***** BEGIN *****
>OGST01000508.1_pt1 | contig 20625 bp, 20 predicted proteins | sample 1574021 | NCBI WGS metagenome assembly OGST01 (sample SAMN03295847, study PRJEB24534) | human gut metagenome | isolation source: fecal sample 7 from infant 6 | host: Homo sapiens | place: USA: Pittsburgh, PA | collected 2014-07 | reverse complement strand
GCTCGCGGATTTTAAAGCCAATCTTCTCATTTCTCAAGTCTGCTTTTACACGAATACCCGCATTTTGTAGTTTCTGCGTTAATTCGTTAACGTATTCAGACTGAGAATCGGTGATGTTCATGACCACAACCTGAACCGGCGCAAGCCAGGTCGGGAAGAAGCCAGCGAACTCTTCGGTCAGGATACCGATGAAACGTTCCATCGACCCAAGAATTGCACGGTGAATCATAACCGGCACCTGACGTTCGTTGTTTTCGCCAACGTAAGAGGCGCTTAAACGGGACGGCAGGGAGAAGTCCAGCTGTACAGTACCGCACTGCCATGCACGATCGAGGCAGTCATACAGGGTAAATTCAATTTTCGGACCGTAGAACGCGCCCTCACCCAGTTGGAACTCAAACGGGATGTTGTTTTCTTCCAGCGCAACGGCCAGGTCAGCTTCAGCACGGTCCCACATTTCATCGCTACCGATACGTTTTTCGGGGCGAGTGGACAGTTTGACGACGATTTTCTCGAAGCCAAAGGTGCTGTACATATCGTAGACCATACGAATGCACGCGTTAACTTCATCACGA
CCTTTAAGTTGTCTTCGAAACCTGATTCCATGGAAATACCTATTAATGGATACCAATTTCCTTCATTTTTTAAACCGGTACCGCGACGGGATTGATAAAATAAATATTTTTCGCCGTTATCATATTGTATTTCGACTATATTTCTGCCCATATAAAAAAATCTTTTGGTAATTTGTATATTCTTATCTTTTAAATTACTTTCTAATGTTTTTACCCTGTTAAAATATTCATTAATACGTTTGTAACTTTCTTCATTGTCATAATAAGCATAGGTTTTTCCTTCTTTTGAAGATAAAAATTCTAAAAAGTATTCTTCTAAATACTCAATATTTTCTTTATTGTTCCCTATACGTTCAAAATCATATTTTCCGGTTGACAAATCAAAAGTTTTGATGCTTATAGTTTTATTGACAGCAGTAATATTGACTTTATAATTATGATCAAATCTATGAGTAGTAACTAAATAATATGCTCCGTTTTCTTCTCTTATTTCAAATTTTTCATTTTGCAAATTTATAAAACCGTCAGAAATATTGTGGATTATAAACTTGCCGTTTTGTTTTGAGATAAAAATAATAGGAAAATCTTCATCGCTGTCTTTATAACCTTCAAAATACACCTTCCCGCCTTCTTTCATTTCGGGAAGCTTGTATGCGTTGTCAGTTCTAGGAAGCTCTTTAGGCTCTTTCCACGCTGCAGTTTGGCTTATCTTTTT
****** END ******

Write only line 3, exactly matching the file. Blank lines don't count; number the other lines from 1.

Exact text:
CCTTTAAGTTGTCTTCGAAACCTGATTCCATGGAAATACCTATTAATGGATACCAATTTCCTTCATTTTTTAAACCGGTACCGCGACGGGATTGATAAAATAAATATTTTTCGCCGTTATCATATTGTATTTCGACTATATTTCTGCCCATATAAAAAAATCTTTTGGTAATTTGTATATTCTTATCTTTTAAATTACTTTCTAATGTTTTTACCCTGTTAAAATATTCATTAATACGTTTGTAACTTTCTTCATTGTCATAATAAGCATAGGTTTTTCCTTCTTTTGAAGATAAAAATTCTAAAAAGTATTCTTCTAAATACTCAATATTTTCTTTATTGTTCCCTATACGTTCAAAATCATATTTTCCGGTTGACAAATCAAAAGTTTTGATGCTTATAGTTTTATTGACAGCAGTAATATTGACTTTATAATTATGATCAAATCTATGAGTAGTAACTAAATAATATGCTCCGTTTTCTTCTCTTATTTCAAATTTTTCATTTTGCAAATTTATAAAACCGTCAGAAATATTGTGGATTATAAACTTGCCGTTTTGTTTTGAGATAAAAATAATAGGAAAATCTTCATCGCTGTCTTTATAACCTTCAAAATACACCTTCCCGCCTTCTTTCATTTCGGGAAGCTTGTATGCGTTGTCAGTTCTAGGAAGCTCTTTAGGCTCTTTCCACGCTGCAGTTTGGCTTATCTTTTT